Conservation Innovation Grants (CIG) is a competitive program that supports the development of new tools, approaches, practices, and technologies to further natural resource conservation on private lands.
Conservation Innovation Grants
USDA’s Natural Resources Conservation Service CIG program has three components: 1) State CIG competitions 2) the National CIG competition, and 3) the On-Farm Conservation Innovation Trials. Public and private grantees develop the tools, technologies, and strategies to support next-generation conservation efforts on working lands and develop market-based solutions to resource challenges. Grantees must match the CIG investment at least one to one.
Fiscal Year 2023 Iowa CIG Grant Proposals (Notice of Funding Opportunity)
Iowa NRCS is announcing the availability of CIG funding to stimulate the development and adoption of innovative conservation approaches and technologies. Applications are accepted from eligible entities for projects carried out in the state of Iowa. A total of up to $400,000.00 is available for the Iowa CIG competition in FY 2023. All non-federal entities (NFE) and individuals are invited to apply, with the sole exception of federal agencies. Projects may be between one and three years in duration. The maximum award amount for a single award in FY 2023 is $200,000.00. The grant proposal submission deadline is May 7, 2023.
2023 Iowa CIG Priorities
NRCS invites proposals that support one or more of the following Iowa priorities. See the full Announcement of Program Funding for additional information about each of the priorities.
- Soil Health/Climate Smart Ag
- Water Quality and Quantity
- Wildlife Habitat
- Urban Agriculture
- Equity/Reaching Underserved Customers
The complete 2023 Iowa CIG Request for Applications is posted on Grants.gov, opportunity number USDA-NRCS-IA-23-CIG-NOFO0001243. The opportunity can be found easily on Grants.gov through the basic search criteria by using the opportunity number, or by searching the CFDA of 10.912. It can also be found by filtering for All Department of Agriculture.
Applications must be submitted electronically through grants.gov. Incomplete and/or non-compliant proposals will be eliminated from competition, and notification of elimination will be sent to the applicant.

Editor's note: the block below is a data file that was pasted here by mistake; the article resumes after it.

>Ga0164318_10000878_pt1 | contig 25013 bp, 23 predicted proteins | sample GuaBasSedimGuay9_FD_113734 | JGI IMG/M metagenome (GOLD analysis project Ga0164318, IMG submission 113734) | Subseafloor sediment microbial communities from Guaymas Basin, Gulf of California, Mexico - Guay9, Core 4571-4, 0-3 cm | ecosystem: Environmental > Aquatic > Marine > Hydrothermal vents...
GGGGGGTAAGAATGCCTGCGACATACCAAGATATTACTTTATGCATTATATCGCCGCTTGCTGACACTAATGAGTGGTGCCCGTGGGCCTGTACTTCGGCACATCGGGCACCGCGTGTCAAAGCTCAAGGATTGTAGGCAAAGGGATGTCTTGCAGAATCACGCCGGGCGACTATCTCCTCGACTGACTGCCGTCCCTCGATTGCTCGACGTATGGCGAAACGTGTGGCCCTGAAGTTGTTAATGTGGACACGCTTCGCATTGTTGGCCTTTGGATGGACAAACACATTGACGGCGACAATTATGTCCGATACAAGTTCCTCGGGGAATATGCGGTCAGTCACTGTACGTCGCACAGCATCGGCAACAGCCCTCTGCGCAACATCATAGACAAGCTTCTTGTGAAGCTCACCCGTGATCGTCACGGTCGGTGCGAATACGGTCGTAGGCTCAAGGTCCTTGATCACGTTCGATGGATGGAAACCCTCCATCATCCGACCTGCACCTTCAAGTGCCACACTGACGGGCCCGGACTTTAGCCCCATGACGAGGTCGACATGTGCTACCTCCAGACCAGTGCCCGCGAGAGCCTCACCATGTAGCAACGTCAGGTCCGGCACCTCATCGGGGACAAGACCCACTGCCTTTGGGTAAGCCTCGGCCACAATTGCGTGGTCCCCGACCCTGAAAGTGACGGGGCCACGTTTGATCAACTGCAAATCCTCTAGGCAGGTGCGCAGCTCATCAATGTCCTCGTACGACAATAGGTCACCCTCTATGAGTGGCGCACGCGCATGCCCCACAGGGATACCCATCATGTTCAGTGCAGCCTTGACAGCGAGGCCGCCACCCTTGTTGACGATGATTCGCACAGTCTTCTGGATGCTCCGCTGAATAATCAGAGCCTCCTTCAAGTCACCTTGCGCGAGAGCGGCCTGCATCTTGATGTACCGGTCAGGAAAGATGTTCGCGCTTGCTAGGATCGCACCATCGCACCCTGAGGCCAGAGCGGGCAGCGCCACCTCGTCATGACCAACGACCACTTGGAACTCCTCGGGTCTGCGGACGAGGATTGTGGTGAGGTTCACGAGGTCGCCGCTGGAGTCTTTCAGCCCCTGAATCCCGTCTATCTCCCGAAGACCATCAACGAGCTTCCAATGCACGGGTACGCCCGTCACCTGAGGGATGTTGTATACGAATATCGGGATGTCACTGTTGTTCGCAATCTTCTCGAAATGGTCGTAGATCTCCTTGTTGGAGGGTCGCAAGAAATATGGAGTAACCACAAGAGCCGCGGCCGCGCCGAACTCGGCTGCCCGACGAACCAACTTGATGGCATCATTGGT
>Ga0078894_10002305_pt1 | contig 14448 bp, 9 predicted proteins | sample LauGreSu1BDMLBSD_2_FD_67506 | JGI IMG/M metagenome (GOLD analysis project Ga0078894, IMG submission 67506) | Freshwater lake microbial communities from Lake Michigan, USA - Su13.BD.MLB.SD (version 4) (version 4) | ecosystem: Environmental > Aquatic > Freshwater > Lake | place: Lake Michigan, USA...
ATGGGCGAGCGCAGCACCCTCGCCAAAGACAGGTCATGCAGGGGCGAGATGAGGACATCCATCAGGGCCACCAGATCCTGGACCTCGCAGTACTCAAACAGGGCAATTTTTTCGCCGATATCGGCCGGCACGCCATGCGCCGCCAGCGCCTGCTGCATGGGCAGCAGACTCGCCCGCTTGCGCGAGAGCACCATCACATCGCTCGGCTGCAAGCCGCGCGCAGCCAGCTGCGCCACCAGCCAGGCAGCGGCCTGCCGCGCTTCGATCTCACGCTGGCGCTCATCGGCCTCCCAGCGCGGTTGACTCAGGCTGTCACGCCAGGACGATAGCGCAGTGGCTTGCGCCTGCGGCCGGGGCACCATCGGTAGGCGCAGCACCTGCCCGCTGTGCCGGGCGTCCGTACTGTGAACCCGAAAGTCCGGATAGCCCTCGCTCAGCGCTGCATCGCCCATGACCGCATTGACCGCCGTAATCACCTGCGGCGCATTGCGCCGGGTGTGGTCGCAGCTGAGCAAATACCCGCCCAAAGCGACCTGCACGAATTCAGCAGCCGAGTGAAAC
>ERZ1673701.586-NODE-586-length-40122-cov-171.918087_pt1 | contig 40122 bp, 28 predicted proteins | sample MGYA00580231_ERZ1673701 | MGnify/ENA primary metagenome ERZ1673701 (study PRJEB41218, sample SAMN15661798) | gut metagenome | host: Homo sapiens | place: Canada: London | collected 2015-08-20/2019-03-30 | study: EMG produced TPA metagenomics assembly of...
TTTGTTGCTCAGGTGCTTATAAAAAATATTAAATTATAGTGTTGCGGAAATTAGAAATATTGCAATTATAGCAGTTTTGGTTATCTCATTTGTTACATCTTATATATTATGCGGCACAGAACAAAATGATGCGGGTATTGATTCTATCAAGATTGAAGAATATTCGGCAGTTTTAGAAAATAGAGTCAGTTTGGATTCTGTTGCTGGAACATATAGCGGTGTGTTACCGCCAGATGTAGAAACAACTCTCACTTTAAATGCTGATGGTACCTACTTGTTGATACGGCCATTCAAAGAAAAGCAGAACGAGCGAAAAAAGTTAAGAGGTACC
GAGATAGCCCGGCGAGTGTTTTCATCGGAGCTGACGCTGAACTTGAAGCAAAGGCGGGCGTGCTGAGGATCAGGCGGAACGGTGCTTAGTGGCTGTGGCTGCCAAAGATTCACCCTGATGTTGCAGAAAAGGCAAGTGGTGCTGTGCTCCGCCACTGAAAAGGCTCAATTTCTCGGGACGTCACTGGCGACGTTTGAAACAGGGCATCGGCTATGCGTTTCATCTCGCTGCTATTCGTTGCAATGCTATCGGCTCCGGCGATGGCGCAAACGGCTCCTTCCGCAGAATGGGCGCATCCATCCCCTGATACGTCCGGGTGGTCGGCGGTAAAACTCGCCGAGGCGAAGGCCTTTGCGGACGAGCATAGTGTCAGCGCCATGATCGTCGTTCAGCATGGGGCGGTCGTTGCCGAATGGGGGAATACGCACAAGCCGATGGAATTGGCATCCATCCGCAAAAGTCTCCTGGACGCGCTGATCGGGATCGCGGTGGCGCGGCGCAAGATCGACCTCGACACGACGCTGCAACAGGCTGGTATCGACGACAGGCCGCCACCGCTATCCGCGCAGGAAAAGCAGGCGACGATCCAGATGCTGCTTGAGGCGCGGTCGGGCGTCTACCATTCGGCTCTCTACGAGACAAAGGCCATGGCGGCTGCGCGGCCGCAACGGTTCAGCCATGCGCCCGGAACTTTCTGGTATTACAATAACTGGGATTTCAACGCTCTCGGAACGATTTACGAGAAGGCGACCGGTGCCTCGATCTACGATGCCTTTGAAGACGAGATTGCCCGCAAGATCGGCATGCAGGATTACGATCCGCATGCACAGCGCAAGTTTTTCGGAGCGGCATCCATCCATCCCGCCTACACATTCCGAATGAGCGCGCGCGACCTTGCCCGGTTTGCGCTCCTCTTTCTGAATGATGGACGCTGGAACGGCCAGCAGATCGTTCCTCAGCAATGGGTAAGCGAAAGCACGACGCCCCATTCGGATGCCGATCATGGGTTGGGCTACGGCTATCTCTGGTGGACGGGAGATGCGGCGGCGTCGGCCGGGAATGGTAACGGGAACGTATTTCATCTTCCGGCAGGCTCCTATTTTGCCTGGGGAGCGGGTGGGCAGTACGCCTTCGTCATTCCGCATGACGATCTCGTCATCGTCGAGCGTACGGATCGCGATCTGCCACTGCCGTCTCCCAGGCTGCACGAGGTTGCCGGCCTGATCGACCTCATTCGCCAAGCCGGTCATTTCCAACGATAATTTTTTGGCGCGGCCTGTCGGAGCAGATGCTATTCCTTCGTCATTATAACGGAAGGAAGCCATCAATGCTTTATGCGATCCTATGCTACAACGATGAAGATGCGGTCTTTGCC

Submissions must be received by the time and date due. Late submissions will not be reviewed or considered. The agency will rely on system generated date and time receipt documentation for submission made via Grants.gov to determine whether applications met the submission deadline.
Ready to get started?
Contact your local service center to start your application.
How to Get Assistance
Do you farm or ranch and want to make improvements to the land that you own or lease?
Natural Resources Conservation Service offers technical and financial assistance to help farmers, ranchers and forest landowners.
To get started with NRCS, we recommend you stop by your local NRCS field office. We’ll discuss your vision for your land.
NRCS provides landowners with free technical assistance, or advice, for their land. Common technical assistance includes: resource assessment, practice design and resource monitoring. Your conservation planner will help you determine if financial assistance is right for you.
We’ll walk you through the application process. To get started on applying for financial assistance, we’ll work with you:
- To fill out an AD 1026, which ensures a conservation plan is in place before lands with highly erodible soils are farmed. It also ensures that identified wetland areas are protected.
- To meet other eligibility certifications.
Once complete, we’ll work with you on the application, or CPA 1200.
Applications for most programs are accepted on a continuous basis, but they’re considered for funding in different ranking periods. Be sure to ask your local NRCS district conservationist about the deadline for the ranking period to ensure you turn in your application in time.
As part of the application process, we’ll check to see if you are eligible. To do this, you’ll need to bring:
- An official tax ID (Social Security number or an employer ID)
- A property deed or lease agreement to show you have control of the property; and
- A farm tract number.
If you don’t have a farm tract number, you can get one from USDA’s Farm Service Agency. Typically, the local FSA office is located in the same building as the local NRCS office. You only need a farm tract number if you’re interested in financial assistance.
NRCS will take a look at the applications and rank them according to local resource concerns, the amount of conservation benefits the work will provide and the needs of applicants.
If you’re selected, you can choose whether to sign the contract for the work to be done.
Once you sign the contract, you’ll be provided standards and specifications for completing the practice or practices, and then you will have a specified amount of time to implement. Once the work is implemented and inspected, you’ll be paid the rate of compensation for the work if it meets NRCS standards and specifications.